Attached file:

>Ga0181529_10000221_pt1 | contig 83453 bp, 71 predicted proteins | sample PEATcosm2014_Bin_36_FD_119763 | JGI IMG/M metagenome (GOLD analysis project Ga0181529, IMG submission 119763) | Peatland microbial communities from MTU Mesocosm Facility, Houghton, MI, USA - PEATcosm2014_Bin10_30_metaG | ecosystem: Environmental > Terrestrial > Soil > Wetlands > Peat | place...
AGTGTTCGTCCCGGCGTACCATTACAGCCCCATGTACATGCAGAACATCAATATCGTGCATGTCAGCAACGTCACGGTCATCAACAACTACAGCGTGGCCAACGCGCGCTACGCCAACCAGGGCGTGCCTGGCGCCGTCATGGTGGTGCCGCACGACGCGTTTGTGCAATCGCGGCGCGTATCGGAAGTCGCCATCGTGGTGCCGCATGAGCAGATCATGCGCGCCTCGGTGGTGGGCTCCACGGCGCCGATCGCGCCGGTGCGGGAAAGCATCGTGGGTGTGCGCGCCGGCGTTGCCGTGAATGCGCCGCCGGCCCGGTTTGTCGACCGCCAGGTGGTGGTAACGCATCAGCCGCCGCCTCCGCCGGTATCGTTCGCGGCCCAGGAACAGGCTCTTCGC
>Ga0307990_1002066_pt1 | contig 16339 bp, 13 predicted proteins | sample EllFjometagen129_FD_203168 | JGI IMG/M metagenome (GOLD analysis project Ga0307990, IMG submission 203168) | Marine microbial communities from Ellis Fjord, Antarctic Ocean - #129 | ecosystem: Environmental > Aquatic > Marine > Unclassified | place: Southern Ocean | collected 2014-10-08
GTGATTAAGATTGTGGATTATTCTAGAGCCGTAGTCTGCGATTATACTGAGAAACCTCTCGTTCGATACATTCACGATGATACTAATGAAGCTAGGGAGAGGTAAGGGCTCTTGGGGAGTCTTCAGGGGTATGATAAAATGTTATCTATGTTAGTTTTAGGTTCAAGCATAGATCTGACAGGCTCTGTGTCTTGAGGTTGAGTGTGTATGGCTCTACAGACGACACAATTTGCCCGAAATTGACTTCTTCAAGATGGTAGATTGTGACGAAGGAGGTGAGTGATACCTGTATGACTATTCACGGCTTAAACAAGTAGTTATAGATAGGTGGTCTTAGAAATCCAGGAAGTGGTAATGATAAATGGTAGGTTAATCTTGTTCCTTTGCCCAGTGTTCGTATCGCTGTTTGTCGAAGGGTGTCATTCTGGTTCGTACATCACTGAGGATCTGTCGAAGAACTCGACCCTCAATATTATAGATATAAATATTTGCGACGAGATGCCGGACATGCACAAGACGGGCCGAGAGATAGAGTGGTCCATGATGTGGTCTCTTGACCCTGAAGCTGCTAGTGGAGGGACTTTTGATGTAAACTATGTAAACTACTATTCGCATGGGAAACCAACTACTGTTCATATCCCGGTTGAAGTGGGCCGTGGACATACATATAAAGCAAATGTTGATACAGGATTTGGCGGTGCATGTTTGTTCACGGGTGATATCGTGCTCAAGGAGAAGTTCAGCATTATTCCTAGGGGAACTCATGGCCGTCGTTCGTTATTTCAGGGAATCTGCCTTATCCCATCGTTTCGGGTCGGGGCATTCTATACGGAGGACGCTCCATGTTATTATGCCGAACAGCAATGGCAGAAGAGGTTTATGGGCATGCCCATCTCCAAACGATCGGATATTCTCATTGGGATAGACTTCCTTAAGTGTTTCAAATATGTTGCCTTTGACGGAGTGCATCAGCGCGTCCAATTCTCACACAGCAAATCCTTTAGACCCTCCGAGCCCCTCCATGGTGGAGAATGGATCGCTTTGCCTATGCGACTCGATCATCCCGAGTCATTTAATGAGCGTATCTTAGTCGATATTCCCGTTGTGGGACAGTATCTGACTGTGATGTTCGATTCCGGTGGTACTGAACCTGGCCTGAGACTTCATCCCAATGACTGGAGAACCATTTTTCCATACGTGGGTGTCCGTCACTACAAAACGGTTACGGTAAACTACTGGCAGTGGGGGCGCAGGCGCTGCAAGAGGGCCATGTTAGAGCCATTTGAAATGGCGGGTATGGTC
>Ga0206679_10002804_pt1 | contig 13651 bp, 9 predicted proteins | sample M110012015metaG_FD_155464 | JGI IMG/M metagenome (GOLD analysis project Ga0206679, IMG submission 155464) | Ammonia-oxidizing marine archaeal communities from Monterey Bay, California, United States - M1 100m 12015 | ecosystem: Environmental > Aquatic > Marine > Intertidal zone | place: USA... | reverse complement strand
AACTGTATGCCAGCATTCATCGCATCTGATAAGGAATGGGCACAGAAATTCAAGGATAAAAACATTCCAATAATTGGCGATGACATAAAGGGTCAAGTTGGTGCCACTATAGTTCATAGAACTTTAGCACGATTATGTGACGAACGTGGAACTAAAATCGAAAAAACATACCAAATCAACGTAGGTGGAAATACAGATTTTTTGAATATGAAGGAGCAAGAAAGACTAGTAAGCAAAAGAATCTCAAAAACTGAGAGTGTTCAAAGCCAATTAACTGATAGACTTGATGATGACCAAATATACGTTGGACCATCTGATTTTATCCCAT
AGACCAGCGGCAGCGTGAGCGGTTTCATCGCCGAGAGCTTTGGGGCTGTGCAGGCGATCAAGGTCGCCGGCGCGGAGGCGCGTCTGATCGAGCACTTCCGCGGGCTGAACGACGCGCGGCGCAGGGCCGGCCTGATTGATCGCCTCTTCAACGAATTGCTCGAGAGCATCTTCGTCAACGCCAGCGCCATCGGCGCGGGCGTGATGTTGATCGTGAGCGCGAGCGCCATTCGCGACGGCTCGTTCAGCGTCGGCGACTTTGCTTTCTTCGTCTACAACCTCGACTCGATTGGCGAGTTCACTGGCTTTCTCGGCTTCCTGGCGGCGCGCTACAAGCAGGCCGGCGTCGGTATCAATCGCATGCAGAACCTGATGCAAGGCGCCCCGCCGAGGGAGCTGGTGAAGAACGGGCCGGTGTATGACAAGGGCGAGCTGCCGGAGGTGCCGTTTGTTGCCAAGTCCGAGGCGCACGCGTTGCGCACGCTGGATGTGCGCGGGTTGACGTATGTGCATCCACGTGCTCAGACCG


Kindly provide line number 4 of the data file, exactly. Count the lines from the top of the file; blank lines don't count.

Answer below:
GTGATTAAGATTGTGGATTATTCTAGAGCCGTAGTCTGCGATTATACTGAGAAACCTCTCGTTCGATACATTCACGATGATACTAATGAAGCTAGGGAGAGGTAAGGGCTCTTGGGGAGTCTTCAGGGGTATGATAAAATGTTATCTATGTTAGTTTTAGGTTCAAGCATAGATCTGACAGGCTCTGTGTCTTGAGGTTGAGTGTGTATGGCTCTACAGACGACACAATTTGCCCGAAATTGACTTCTTCAAGATGGTAGATTGTGACGAAGGAGGTGAGTGATACCTGTATGACTATTCACGGCTTAAACAAGTAGTTATAGATAGGTGGTCTTAGAAATCCAGGAAGTGGTAATGATAAATGGTAGGTTAATCTTGTTCCTTTGCCCAGTGTTCGTATCGCTGTTTGTCGAAGGGTGTCATTCTGGTTCGTACATCACTGAGGATCTGTCGAAGAACTCGACCCTCAATATTATAGATATAAATATTTGCGACGAGATGCCGGACATGCACAAGACGGGCCGAGAGATAGAGTGGTCCATGATGTGGTCTCTTGACCCTGAAGCTGCTAGTGGAGGGACTTTTGATGTAAACTATGTAAACTACTATTCGCATGGGAAACCAACTACTGTTCATATCCCGGTTGAAGTGGGCCGTGGACATACATATAAAGCAAATGTTGATACAGGATTTGGCGGTGCATGTTTGTTCACGGGTGATATCGTGCTCAAGGAGAAGTTCAGCATTATTCCTAGGGGAACTCATGGCCGTCGTTCGTTATTTCAGGGAATCTGCCTTATCCCATCGTTTCGGGTCGGGGCATTCTATACGGAGGACGCTCCATGTTATTATGCCGAACAGCAATGGCAGAAGAGGTTTATGGGCATGCCCATCTCCAAACGATCGGATATTCTCATTGGGATAGACTTCCTTAAGTGTTTCAAATATGTTGCCTTTGACGGAGTGCATCAGCGCGTCCAATTCTCACACAGCAAATCCTTTAGACCCTCCGAGCCCCTCCATGGTGGAGAATGGATCGCTTTGCCTATGCGACTCGATCATCCCGAGTCATTTAATGAGCGTATCTTAGTCGATATTCCCGTTGTGGGACAGTATCTGACTGTGATGTTCGATTCCGGTGGTACTGAACCTGGCCTGAGACTTCATCCCAATGACTGGAGAACCATTTTTCCATACGTGGGTGTCCGTCACTACAAAACGGTTACGGTAAACTACTGGCAGTGGGGGCGCAGGCGCTGCAAGAGGGCCATGTTAGAGCCATTTGAAATGGCGGGTATGGTC